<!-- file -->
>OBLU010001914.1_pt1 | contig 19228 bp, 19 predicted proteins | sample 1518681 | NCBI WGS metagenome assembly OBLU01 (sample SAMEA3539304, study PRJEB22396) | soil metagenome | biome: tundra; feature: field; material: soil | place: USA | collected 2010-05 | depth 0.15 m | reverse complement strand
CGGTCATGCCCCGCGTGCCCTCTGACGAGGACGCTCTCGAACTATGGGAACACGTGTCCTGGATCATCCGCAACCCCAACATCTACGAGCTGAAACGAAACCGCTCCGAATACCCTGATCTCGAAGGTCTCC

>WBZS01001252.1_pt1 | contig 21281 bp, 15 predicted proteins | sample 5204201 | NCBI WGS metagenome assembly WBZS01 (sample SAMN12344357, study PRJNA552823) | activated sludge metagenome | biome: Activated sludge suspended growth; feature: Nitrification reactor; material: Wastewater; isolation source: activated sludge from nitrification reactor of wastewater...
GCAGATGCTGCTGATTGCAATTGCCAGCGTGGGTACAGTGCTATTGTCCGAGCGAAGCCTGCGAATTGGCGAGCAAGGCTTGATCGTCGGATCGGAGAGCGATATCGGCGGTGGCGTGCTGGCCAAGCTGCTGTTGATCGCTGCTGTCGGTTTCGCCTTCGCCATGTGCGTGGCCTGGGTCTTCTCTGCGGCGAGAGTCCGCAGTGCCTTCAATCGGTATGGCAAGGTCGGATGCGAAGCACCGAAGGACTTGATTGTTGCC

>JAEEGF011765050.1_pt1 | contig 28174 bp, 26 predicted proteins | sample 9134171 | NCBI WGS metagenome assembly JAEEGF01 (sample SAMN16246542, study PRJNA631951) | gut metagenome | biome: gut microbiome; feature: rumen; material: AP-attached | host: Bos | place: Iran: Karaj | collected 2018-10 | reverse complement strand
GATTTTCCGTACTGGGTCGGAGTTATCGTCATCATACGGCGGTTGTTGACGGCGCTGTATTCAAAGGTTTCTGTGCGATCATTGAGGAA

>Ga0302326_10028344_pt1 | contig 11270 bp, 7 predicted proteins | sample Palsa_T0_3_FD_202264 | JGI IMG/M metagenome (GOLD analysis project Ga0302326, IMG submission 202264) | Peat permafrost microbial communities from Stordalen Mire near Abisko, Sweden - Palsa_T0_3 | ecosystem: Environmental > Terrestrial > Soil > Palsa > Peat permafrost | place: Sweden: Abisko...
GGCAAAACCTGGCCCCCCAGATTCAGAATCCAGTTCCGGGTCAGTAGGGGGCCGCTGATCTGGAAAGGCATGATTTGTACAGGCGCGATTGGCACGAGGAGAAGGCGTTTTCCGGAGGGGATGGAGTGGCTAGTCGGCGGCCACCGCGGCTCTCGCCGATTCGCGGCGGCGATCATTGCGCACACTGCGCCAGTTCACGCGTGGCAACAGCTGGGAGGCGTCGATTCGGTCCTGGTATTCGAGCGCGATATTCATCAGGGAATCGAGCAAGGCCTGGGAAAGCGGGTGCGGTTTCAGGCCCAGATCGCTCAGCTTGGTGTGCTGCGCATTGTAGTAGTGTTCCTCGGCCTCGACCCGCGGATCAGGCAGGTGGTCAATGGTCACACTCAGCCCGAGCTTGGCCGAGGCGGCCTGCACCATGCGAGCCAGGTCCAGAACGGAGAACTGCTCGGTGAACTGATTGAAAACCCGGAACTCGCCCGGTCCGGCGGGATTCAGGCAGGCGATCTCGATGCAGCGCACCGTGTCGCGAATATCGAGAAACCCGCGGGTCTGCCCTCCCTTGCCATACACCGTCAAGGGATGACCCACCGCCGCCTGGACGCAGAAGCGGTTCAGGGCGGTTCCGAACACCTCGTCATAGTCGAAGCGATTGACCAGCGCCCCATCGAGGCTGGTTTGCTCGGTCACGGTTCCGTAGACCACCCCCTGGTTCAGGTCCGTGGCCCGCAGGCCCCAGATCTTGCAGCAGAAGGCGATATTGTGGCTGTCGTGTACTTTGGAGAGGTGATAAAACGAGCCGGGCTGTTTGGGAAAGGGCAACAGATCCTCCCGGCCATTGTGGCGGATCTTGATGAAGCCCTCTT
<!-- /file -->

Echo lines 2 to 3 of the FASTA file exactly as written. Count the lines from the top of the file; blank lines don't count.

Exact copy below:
CGGTCATGCCCCGCGTGCCCTCTGACGAGGACGCTCTCGAACTATGGGAACACGTGTCCTGGATCATCCGCAACCCCAACATCTACGAGCTGAAACGAAACCGCTCCGAATACCCTGATCTCGAAGGTCTCC

>WBZS01001252.1_pt1 | contig 21281 bp, 15 predicted proteins | sample 5204201 | NCBI WGS metagenome assembly WBZS01 (sample SAMN12344357, study PRJNA552823) | activated sludge metagenome | biome: Activated sludge suspended growth; feature: Nitrification reactor; material: Wastewater; isolation source: activated sludge from nitrification reactor of wastewater...